RE: Aunger speaks

From: Vincent Campbell (
Date: Thu 14 Nov 2002 - 14:05:34 GMT

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            <The media folks believe writing and printing have precipitated major
    > discontinuities in human culture.>
    Yep. Quite aside from obvious people like McLuhan, someone I've recently come across who draws on what he refers to as "evolutionary epistemology", has addressed the history of information and communication technology from an evolutionary perspective. Paul Levinson offers this position in a number of books, but the one I've been looking at is called 'The Soft Edge: A Natural History and Future of the Information Revolution' (1997, Routledge).

    I think his understanding of evolution might be as wobbly as Aunger's biology apparently is, although I'm not really qualified to judge either author on those bases.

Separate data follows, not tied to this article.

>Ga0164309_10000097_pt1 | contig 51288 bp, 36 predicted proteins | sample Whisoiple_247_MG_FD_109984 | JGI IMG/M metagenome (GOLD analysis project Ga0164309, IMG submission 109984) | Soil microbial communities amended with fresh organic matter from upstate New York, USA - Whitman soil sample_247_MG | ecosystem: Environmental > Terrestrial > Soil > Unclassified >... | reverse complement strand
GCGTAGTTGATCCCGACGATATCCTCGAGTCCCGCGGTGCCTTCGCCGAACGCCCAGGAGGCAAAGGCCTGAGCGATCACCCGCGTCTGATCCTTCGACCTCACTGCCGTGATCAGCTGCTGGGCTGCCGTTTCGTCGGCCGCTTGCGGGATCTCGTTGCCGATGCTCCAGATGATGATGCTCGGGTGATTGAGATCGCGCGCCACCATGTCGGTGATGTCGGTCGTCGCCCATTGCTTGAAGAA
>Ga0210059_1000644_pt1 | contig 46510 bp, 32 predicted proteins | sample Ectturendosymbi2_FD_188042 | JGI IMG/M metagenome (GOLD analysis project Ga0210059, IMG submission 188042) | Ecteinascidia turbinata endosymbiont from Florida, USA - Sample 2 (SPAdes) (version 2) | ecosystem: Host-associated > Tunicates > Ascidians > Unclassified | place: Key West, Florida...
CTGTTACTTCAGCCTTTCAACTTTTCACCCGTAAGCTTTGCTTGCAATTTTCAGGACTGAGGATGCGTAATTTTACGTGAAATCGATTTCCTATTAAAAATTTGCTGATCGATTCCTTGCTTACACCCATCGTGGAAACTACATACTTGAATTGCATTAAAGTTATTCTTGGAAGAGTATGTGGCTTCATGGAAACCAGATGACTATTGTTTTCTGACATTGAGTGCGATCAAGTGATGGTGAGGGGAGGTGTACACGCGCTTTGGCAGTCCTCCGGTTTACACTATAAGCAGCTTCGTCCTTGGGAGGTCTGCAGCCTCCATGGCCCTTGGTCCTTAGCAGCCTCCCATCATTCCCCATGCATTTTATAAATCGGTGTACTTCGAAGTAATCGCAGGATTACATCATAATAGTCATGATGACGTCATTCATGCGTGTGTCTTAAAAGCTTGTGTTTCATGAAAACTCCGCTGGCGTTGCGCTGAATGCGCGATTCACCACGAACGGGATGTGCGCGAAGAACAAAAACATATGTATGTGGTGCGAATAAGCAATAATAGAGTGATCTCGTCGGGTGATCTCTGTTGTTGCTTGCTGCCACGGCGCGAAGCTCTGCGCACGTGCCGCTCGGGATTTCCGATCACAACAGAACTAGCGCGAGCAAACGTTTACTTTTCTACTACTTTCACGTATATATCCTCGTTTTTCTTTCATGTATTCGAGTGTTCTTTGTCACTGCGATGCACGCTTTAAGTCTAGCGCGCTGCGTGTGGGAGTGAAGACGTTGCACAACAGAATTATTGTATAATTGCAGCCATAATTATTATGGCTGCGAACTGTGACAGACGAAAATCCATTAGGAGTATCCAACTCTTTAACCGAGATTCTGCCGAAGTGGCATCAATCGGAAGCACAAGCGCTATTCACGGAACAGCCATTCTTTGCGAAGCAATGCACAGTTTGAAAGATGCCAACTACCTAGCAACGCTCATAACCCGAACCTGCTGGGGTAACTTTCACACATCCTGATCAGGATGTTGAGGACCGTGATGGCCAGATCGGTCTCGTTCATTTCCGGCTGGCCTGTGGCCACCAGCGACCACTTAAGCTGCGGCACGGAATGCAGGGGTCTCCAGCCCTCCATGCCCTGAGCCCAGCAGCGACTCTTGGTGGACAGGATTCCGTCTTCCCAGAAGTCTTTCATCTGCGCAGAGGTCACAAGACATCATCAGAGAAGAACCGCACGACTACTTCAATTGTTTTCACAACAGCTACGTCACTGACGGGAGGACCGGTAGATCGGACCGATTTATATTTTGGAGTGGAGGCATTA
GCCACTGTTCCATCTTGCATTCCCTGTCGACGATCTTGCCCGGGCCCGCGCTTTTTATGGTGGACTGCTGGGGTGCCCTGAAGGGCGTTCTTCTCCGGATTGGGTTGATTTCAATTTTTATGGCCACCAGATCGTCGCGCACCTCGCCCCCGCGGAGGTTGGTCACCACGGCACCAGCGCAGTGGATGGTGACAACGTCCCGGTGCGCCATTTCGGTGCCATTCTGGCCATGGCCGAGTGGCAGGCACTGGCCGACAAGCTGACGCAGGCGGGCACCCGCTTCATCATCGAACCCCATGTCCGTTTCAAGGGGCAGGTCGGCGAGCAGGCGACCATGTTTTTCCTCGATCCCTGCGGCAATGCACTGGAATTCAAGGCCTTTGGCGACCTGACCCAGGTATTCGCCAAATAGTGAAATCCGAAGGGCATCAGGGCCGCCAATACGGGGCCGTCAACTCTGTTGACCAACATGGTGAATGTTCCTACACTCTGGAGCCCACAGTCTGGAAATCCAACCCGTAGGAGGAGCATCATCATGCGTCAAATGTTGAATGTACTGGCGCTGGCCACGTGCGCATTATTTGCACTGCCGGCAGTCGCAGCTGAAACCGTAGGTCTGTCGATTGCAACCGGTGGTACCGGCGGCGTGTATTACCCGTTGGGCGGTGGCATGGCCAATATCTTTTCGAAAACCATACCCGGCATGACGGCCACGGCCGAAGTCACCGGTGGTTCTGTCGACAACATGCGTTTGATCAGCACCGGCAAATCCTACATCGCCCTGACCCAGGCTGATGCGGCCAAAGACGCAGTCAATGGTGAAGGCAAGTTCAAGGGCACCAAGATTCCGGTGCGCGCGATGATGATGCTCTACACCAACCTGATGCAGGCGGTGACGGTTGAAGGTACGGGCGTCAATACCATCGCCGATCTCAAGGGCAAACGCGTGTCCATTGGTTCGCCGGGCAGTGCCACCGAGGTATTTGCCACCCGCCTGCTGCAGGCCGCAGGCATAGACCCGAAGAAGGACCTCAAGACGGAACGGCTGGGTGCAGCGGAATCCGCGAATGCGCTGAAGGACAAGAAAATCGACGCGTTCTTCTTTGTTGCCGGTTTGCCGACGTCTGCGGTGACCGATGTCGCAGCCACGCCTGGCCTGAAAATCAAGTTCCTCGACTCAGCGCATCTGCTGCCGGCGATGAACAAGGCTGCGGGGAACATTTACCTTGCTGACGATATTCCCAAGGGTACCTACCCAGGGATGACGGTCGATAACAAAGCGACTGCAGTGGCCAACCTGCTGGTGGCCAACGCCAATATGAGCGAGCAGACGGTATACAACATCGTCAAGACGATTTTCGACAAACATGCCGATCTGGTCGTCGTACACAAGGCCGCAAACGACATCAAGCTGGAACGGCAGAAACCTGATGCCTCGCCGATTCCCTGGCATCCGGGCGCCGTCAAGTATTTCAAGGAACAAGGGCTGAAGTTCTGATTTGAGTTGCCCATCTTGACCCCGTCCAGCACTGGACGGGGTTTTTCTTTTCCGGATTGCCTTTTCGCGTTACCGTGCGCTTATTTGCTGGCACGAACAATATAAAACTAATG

Basically Levinson's argument is one of "soft" technological determinism, whereby information and communication technologies had major societal consequences, but not necessarily ones intended or forseen by the inventors of the technology (which would be "hard" technological determinism). He compares this to natural selection whereby adaptations persist more by accident than design. I've haven't read the whole book yet, but I guess he means something akin to one idea about how insect wings evolved out of adaptations providing better heat regulation for the insect, and then eventually could be used for other purposes like flight. Similarly, the telephone was intended by Bell to be a device to help the hard of hearing, not a means of long distance communication.

    I don't know if the analogy works any better or worse in this sense than in the memetics sense of cultural evolution. But it's another iron in the fire.


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